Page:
Persecution Complexes

James Croft is new at Patheos and I have to say, I’m liking him so far. I don’t really get the Ethical Culture stuff (it’s tough to explain, but let’s say that I like the idea, but the implementation is a bit preachy for my tastes), but otherwise he’s got some solid stuff to say and I’m impressed by his clarity.

So when I saw that he got into a discussion with other new Patheos blogger Adrian Warnock, it got my attention. Apparently Warnock seems to think that Christians like him are unfairly persecuted. Is it because they don’t control most of government, don’t get special treatment, the head of state is not the head of the church (this is in the UK), or that Christianity is not the official state religion?

Of course not! All of that’s still in tact. No, Warnock is afraid that meanies like Richard Dawkins will mock his beliefs.

Personally, I’m surprised it’s taken this long for that sort of mockery to become anywhere near common. He claims to be in telepathic communication with a Jewish ghost. Think about it.

That being said, Warnock is being absolutely ridiculous. He also claims that people are afraid of being fired if they reveal that they support their religion’s version of marriage and not any other one. As Croft points out, this has never happened before. Every few months, a case of this “happening” is trotted out, and inevitably it turns out the person was fired for proselytizing at work instead of, you know, working.

There are a few more ridiculous examples that Warnock gives and Croft very politely demolishes. I recommend reading the whole article, but I really can’t help but shake my head whenever I hear about how persecuted Christianists are in the West because people don’t automatically take their claims at face value and aren’t entirely ok with their treatment of people their faith tells them are bad.

I can’t remember who suggested that since the Bible says that Christians would be persecuted, it’s an article of faith that they are for many fundamentalists, and if there’s no particular evidence to support the assertion, then “persecution” must be redefined as “not always getting your way” in order to maintain inerrancy. It’s actually a little sad, and if people like Warnock didn’t equate not being able to spend all your work time talking about how awesome Jesus is (and how bad everyone else is) or harassing gay college students in some bizarre crusade with being beaten up and having homophobic slurs cut into you before your assailants tried to burn you alive, then I might actually give a shit. Unfortunately, Warnock and others like him have no sense of perspective, so they really ought to shut the fuck up about how “persecuted” they are.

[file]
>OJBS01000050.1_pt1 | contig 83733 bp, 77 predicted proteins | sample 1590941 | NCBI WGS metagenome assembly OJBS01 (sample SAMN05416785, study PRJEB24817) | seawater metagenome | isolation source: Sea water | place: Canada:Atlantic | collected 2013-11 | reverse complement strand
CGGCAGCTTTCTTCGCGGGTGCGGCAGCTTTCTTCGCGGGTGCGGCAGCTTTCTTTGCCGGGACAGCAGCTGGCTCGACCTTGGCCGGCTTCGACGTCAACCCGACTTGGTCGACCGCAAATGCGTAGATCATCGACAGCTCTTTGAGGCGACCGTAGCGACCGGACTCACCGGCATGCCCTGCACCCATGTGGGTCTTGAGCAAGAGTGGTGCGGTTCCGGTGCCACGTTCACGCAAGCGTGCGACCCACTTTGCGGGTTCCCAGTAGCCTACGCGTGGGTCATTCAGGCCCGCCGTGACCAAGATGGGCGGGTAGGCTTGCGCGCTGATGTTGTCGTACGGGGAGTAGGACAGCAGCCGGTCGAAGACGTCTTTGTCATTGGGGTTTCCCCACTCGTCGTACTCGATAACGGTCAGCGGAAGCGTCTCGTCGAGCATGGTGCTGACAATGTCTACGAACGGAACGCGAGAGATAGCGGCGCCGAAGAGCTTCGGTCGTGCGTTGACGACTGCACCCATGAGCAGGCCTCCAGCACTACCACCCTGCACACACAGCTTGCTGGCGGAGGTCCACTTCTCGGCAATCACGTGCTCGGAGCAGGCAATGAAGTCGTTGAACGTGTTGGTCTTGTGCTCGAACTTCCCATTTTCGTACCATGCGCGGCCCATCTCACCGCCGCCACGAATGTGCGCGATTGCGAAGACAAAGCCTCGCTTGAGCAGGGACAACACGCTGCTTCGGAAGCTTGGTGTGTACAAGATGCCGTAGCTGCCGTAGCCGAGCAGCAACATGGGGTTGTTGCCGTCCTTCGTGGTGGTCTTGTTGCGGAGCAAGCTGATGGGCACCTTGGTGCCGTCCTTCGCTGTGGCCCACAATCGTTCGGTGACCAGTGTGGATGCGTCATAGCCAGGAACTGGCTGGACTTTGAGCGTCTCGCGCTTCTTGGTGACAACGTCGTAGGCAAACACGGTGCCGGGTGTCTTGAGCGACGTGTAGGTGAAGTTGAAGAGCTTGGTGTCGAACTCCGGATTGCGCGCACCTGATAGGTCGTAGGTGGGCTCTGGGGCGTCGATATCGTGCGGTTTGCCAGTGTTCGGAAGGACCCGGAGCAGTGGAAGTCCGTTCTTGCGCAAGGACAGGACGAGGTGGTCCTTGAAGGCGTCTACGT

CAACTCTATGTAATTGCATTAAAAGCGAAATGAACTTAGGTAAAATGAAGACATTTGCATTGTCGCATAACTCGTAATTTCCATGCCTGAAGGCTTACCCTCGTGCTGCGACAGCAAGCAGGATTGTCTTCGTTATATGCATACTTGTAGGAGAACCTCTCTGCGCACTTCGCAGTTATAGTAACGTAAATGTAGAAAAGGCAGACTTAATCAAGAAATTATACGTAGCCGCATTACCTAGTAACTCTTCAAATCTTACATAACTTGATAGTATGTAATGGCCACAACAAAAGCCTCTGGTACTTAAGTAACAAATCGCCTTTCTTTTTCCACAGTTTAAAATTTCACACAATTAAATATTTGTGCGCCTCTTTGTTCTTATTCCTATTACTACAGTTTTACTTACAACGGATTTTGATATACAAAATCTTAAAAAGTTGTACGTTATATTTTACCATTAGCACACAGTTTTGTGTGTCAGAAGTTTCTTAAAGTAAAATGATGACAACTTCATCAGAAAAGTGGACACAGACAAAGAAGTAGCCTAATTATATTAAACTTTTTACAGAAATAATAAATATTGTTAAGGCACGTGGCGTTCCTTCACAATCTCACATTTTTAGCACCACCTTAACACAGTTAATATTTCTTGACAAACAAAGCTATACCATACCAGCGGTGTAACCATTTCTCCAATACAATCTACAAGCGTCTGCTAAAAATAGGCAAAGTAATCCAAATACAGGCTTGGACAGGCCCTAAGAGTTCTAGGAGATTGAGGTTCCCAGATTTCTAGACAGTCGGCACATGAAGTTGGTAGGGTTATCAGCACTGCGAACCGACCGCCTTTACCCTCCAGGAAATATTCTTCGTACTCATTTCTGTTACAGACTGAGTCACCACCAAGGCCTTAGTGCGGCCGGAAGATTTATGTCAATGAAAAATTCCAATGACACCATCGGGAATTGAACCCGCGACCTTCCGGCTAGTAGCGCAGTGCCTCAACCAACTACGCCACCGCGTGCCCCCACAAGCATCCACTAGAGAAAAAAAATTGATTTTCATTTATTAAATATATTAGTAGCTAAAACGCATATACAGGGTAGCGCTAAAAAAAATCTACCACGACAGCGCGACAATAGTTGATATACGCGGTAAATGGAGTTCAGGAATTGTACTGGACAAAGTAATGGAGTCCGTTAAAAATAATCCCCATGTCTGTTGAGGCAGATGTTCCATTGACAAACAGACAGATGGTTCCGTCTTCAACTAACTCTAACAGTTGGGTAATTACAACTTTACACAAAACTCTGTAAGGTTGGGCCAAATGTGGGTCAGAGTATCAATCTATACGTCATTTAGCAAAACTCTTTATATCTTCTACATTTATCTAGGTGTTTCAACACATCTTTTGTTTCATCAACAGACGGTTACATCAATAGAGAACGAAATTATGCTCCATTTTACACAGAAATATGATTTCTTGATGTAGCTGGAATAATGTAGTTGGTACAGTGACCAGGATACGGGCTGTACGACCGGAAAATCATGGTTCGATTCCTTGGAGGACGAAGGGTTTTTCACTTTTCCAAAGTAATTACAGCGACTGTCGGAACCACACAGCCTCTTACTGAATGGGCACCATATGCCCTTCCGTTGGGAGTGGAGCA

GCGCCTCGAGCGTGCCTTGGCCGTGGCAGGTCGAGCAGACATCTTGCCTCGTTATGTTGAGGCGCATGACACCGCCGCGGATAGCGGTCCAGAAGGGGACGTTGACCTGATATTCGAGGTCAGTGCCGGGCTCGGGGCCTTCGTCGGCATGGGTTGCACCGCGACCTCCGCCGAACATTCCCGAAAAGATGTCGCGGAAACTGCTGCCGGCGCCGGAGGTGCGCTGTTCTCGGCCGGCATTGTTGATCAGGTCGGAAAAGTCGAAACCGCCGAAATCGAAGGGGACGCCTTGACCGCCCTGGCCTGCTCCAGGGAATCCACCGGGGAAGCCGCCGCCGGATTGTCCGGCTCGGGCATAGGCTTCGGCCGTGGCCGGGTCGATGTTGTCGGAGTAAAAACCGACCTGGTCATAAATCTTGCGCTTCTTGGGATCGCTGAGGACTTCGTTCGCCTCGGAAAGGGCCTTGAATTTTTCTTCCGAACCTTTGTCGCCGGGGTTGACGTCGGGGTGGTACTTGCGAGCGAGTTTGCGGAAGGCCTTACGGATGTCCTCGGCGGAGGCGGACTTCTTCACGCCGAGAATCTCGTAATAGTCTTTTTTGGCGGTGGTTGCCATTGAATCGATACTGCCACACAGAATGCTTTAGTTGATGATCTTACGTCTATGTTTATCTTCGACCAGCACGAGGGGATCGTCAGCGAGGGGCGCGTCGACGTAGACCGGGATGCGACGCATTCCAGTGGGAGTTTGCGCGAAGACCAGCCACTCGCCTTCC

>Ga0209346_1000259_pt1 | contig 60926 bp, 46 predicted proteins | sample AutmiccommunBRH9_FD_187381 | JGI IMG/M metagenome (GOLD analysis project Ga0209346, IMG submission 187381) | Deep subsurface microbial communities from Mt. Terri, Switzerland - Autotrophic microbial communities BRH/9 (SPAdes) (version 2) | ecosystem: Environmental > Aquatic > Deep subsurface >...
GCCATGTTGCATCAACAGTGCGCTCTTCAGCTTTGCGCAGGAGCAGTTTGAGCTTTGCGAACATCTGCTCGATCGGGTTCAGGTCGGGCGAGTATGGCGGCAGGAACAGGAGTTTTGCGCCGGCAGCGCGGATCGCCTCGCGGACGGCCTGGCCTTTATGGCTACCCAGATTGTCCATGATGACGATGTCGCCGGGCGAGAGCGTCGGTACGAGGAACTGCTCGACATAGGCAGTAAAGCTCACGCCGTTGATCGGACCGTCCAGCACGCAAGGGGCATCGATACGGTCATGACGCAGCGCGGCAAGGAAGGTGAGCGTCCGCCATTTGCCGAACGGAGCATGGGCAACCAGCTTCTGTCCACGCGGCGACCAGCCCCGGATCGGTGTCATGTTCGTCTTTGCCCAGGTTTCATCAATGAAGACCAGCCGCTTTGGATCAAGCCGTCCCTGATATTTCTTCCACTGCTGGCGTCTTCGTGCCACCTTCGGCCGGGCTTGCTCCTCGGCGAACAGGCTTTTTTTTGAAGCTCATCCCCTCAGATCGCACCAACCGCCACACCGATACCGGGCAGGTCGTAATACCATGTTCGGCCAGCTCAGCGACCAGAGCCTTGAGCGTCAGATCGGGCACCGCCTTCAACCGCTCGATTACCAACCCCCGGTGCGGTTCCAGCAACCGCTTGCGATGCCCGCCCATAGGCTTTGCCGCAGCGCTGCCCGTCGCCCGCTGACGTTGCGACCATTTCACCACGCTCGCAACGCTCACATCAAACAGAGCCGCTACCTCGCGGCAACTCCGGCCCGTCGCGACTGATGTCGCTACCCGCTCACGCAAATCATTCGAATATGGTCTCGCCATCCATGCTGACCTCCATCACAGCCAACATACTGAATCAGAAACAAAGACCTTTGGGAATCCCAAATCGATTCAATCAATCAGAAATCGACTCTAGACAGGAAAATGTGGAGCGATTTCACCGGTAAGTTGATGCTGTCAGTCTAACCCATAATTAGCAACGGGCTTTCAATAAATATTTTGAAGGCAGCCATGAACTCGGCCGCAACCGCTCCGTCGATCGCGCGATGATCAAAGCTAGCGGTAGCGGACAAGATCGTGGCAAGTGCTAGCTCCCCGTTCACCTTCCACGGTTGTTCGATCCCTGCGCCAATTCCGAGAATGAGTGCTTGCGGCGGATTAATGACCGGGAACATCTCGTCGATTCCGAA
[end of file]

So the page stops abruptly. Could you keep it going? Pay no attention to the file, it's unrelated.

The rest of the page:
2 thoughts on “Persecution Complexes

    • I absolutely believe that you do, but first you have to acknowledge the problems that exist and stop making false equivalencies. I’m sorry, but LGBT people fear for their lives, many on a daily basis, and the idea that this is somehow the same as being afraid of losing your job for having your beliefs is not only silly, it’s incredibly offensive, especially since it simply doesn’t happen whereas violence against LGBT people happens regularly.

      I know you and a lot of the people who come to this debate that share your beliefs have good intentions, but unfortunately intentions are fairly meaningless in the face of the results of actions. And suggesting that the most privileged faith in the history of Western culture is persecuted because somebody may mock their beliefs or demand that they actually do their jobs…well, “laughable” is the polite reaction. Those of us who have to genuinely worry about being fired or losing our lives because we’re queer or atheist, who have little or no representation in government, who are largely distrusted (especially when it comes to children), and who have to listen to the majority tell us how wicked we are near constantly have every right to be extremely upset.

      If you want everybody to live together peacefully, may I suggest you start by being a vocal advocate for marriage equality? We can’t have peace as long as some of us are not equal and legally preventing it legislates us into following your faith. Legal same sex marriage will not force you to get one, nor will it force your church to perform them should you choose not to. You can continue to live by your convictions by not engaging in or performing same sex marriages, but allowing others to live by theirs.

      I hope we can all live together in peace one day, too. But I won’t do it as a second-class citizen, not in service to your faith or for any other reason.

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